Our Ugly Ruling Class

Few things so clearly reveal the innermost ugliness and presumptuousness of our ruling class clustered in and around Washington DC (where eight of the ten highest-income counties in the nation now cluster) than the recent Wall Street Journal news account of a “scandal” in DC-area little league baseball. It seems politically powerful people, especially elite lawyers, rigged the local little league process for creating a level playing field among teams to guarantee that their own little leaguers were on the little league equivalent of the 1927 Yankees—steamrolling all opposition on the way to a “championship.”

The Northwest Washington Little League, in a tony part of the nation’s capital, had a draft system to spread out talent, so no one squad could assemble a juggernaut like the ‘27 Yankees.

What if, Klisch wondered, somebody was cheating? Not tobacco-spit-on-the-baseball kind of cheating, but the kind that happens in the front office.

Emotions can run high in Little League, a touchstone of childhood for millions, and while blowouts sometimes raise suspicions of foul play, most parents keep the speculation to a whisper.

That isn’t the case when the moms and dads of Little Leaguers are law-firm partners, lobbyists and other Beltway heavy-hitters. . .

They [a suspicious parents’ group] eventually accused coach Ricky Davenport-Thomas, in a formal letter to the league, of bending rules to stack his team with talent and falsifying paperwork to bring ineligible players into the league.

They alleged the coach poached an elite player from a nearby league but ranked the boy’s abilities as average ahead of the spring 2022 draft, so he could choose him in the fourth round and avoid using his first pick. Davenport-Thomas was also accused of paying himself and his friends with league funds to coach teams, even though the league was mostly volunteer-run.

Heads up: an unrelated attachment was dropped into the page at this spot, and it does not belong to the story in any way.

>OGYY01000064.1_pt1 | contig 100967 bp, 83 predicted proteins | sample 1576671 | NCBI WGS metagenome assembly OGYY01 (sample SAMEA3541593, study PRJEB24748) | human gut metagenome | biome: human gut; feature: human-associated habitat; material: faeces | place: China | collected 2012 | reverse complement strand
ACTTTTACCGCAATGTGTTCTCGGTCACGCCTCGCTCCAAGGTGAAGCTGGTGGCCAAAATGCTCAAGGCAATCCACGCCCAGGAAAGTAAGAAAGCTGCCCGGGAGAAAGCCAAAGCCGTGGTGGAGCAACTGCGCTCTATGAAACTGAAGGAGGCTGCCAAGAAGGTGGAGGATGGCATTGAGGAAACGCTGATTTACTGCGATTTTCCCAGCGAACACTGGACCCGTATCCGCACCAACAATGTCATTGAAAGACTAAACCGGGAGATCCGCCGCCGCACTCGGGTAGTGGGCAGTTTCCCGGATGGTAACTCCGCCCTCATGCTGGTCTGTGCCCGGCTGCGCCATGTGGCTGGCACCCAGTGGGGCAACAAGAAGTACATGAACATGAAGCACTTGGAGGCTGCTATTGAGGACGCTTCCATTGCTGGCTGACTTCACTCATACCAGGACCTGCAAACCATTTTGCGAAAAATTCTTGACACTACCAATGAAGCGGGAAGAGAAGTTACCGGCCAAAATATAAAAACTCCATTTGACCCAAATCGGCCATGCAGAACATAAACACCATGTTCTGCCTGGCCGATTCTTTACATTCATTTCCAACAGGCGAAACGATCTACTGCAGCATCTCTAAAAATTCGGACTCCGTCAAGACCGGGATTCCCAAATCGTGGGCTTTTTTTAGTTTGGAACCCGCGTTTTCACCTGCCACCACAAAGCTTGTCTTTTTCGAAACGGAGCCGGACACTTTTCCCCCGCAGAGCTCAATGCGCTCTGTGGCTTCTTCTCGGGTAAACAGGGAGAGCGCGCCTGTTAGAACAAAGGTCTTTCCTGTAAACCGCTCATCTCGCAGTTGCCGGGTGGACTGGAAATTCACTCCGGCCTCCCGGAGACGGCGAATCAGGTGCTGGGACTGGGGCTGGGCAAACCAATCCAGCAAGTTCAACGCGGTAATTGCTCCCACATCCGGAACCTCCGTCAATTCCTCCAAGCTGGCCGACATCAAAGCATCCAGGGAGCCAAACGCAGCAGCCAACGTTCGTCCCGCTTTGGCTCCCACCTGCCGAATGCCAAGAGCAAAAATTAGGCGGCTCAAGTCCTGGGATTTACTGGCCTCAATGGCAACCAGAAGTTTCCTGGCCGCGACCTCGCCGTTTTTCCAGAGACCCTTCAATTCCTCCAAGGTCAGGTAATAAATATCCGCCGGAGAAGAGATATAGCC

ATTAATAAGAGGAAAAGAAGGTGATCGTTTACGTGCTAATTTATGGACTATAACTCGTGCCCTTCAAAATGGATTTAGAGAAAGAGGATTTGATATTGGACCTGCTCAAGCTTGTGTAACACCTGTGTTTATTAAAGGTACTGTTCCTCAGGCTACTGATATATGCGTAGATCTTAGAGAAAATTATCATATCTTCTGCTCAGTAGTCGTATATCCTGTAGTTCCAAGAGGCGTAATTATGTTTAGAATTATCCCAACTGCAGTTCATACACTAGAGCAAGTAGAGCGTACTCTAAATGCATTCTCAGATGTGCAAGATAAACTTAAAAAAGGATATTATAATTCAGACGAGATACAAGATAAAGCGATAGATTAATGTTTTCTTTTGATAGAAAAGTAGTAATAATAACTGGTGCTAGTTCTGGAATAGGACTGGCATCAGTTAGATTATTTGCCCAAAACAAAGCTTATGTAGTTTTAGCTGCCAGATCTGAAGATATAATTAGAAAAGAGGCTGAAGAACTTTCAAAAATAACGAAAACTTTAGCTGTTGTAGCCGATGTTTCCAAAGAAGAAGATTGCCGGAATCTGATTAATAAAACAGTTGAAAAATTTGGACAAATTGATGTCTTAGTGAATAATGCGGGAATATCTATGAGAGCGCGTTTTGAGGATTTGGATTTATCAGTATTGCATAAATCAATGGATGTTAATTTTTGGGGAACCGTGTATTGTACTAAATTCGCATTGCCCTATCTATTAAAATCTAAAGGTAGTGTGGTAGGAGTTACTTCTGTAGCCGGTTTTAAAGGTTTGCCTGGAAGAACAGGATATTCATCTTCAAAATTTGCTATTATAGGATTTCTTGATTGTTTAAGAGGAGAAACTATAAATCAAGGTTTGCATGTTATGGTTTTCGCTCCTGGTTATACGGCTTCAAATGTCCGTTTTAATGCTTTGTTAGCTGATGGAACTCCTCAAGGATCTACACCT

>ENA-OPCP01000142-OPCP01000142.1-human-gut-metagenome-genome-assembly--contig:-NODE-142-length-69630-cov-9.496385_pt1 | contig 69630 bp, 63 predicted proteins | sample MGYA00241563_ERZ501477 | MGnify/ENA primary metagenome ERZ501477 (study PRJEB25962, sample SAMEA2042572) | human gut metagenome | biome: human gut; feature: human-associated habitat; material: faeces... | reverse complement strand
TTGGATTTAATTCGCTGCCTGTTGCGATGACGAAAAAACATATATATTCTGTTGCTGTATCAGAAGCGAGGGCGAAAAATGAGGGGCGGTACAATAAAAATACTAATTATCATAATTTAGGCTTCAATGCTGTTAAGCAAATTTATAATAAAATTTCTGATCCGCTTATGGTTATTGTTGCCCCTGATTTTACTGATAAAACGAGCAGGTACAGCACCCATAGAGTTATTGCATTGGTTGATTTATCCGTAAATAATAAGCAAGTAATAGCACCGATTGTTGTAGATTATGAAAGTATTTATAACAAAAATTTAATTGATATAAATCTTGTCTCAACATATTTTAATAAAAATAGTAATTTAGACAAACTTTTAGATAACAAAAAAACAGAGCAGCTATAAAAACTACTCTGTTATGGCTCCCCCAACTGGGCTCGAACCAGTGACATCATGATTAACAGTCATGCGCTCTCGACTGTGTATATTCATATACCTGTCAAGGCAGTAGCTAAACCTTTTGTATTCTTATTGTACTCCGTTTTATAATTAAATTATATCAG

It is quite a tangled tale culminating in—wait for it—a lawsuit, complete with charges of whistleblower retaliation and witness intimidation.

As things often go in D.C., a blue-ribbon panel was convened and a special counsel appointed.

In September, the league’s board established a “Special Committee of Northwest Washington Little League” and called in prominent white-shoe law firm Steptoe, whose specialties include government investigations and high-stakes litigation. . .

In a written statement to The Wall Street Journal after this article was published, league president Ashleigh Coniglio said, “the fact that a Steptoe partner’s child was on a NWLL team was completely unrelated to Steptoe taking on this case and its work on the case.”

Yes, that is how “things often go” in Washington, but the Journal misses the real scandal here (which is why I put it in scare quotes in the lede): The real scandal is that we are governed but these endlessly grasping, petty, and self-entitled people. Draining the swamp isn’t enough. Salt the earth inside the Beltway and pave it over.

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